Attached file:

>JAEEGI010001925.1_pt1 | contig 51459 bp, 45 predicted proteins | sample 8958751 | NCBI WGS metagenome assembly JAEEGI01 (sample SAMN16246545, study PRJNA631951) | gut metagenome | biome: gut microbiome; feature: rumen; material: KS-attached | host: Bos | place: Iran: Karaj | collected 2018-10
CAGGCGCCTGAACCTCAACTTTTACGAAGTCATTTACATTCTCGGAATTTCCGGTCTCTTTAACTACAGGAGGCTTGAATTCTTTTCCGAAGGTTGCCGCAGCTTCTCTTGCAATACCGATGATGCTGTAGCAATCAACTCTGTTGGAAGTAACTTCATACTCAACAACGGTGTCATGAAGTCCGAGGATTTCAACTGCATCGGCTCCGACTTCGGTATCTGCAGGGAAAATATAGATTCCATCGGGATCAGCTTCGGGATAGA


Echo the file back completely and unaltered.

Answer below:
>JAEEGI010001925.1_pt1 | contig 51459 bp, 45 predicted proteins | sample 8958751 | NCBI WGS metagenome assembly JAEEGI01 (sample SAMN16246545, study PRJNA631951) | gut metagenome | biome: gut microbiome; feature: rumen; material: KS-attached | host: Bos | place: Iran: Karaj | collected 2018-10
CAGGCGCCTGAACCTCAACTTTTACGAAGTCATTTACATTCTCGGAATTTCCGGTCTCTTTAACTACAGGAGGCTTGAATTCTTTTCCGAAGGTTGCCGCAGCTTCTCTTGCAATACCGATGATGCTGTAGCAATCAACTCTGTTGGAAGTAACTTCATACTCAACAACGGTGTCATGAAGTCCGAGGATTTCAACTGCATCGGCTCCGACTTCGGTATCTGCAGGGAAAATATAGATTCCATCGGGATCAGCTTCGGGATAGA